Original Caption: "WHITNEY BASS - Arlen Lowrance, Joplin, Mo., with five black bass to 3-1/2 pounds caught at Lake Whitney. Sonar unit, left, found other good fish, good drop-offs." March 1962, Fort Worth Star-Telegram (TX), Star-Telegram photo.

Today’s historical photo is a trip back in time to the beginning of the sonar revolution. Given all the hype, opinions and grumblings about the recent popularity, and dominance, of forward-facing sonar, it seemed appropriate to jump back in time and see what they were saying about the appearance of the flasher on the angling scene.

There was a nicely detailed article out of Texas in 1962, just a handful of years after Carl Lowrance released the first Lowrance flasher to the angling public. It covers the basics about how sonar works, what led to the development of the unit, and the potential it has to help anglers have more successful fishing trips. It was the last couple paragraphs of the article that grabbed most of my attention. They read:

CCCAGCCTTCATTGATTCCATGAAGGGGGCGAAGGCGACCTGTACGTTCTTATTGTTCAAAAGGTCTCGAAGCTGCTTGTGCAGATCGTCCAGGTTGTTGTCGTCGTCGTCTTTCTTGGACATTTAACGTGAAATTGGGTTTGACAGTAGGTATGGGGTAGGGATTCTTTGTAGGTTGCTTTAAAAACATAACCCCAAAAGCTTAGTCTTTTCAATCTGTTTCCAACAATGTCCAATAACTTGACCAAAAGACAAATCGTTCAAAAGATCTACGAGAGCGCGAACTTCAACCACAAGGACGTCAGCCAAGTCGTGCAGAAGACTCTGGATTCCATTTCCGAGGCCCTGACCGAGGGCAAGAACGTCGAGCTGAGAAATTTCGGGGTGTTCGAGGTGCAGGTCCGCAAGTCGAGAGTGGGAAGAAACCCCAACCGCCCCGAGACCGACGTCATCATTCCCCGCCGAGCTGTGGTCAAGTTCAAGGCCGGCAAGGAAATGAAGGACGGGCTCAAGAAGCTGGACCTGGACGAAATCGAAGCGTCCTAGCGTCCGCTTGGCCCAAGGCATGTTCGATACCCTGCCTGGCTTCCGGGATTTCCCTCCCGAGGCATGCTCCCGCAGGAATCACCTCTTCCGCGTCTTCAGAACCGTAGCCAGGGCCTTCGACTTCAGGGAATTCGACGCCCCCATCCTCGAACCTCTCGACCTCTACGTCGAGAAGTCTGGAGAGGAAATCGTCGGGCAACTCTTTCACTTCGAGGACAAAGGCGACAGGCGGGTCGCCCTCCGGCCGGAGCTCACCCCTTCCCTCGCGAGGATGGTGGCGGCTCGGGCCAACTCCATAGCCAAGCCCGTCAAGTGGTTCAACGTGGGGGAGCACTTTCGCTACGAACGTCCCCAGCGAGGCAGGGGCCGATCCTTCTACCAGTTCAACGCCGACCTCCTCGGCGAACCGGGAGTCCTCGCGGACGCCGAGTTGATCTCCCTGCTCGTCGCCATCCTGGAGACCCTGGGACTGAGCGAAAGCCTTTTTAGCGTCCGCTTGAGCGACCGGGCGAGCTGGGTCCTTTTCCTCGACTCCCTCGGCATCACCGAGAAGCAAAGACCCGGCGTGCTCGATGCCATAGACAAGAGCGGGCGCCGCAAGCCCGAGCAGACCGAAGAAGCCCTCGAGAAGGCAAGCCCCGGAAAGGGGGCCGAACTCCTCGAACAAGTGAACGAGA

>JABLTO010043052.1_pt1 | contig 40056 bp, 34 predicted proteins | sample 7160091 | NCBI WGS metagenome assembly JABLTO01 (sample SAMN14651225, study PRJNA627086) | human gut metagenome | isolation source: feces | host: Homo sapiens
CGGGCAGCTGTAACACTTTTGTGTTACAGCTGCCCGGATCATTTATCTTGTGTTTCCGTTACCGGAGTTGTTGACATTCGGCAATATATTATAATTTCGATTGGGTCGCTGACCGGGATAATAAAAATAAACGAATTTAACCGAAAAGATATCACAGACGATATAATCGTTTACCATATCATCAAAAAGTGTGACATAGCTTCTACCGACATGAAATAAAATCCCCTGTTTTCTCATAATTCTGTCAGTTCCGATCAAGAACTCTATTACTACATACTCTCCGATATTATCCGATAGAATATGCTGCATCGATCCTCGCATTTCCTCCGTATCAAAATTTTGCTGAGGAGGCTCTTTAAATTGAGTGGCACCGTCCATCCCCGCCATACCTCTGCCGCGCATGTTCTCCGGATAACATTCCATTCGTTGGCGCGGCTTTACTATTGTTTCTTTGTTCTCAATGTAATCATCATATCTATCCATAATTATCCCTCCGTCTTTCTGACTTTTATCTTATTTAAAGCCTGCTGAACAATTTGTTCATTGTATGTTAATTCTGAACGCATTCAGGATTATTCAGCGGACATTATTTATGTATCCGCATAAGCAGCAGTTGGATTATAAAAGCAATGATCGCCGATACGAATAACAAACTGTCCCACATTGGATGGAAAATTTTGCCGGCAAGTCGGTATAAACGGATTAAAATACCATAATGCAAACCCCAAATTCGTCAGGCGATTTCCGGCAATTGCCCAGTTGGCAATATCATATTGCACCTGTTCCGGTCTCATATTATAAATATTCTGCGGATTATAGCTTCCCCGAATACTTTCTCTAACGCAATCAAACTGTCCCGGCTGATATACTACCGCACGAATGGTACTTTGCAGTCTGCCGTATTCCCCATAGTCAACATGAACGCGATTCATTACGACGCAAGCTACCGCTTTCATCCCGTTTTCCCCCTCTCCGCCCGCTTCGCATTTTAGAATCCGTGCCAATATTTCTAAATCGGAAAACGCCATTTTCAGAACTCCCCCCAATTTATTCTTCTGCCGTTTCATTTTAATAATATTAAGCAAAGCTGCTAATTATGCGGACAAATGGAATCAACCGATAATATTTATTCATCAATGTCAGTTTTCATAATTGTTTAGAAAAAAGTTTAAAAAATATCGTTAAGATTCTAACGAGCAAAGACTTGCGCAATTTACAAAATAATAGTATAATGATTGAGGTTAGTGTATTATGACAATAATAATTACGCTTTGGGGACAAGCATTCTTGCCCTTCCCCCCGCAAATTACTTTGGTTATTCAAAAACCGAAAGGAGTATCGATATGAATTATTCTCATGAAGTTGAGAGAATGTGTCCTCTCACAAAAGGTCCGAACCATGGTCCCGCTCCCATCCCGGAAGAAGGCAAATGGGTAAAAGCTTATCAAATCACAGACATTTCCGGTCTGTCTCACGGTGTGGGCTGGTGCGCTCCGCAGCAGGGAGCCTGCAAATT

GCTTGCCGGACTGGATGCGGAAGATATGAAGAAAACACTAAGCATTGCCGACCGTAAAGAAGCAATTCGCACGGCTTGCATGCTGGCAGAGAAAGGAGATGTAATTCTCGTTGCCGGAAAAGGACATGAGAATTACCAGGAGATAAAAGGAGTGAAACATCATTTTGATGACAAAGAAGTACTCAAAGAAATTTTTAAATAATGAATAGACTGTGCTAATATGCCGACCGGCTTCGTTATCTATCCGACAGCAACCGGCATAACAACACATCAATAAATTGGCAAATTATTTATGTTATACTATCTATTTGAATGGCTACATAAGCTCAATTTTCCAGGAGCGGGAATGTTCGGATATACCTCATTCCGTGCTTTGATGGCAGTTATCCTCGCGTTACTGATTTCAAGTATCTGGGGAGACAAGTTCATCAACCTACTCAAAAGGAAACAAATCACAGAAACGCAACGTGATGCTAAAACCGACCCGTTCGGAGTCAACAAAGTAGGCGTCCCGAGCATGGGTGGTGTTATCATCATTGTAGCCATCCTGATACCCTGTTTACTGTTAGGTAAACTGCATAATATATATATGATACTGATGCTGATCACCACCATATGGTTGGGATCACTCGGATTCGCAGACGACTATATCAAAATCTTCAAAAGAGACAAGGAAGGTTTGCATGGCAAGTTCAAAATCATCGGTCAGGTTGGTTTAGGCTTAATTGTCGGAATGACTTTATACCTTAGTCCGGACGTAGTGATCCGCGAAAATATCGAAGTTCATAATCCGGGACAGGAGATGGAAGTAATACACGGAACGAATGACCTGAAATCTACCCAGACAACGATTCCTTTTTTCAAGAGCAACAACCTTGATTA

“The unit might be called a fisherman’s bird dog. But just as a bird dog finds the quail, and the hunter must hit or miss when the birds rise, so does the Fish Lo-K-Tor find the fish – but it still is up to the fisherman to catch them.

“It may or may not make your stringer heavier, but it certainly will eliminate a lot of fishless water – and excuses.”

Sixty years later, and numerous advances in electronic technology that Carl and Arlen (pictured) probably could have never foreseen, yet those same two paragraphs aptly describe things now, just as they did back in 1962. The more things change, the more they stay the same.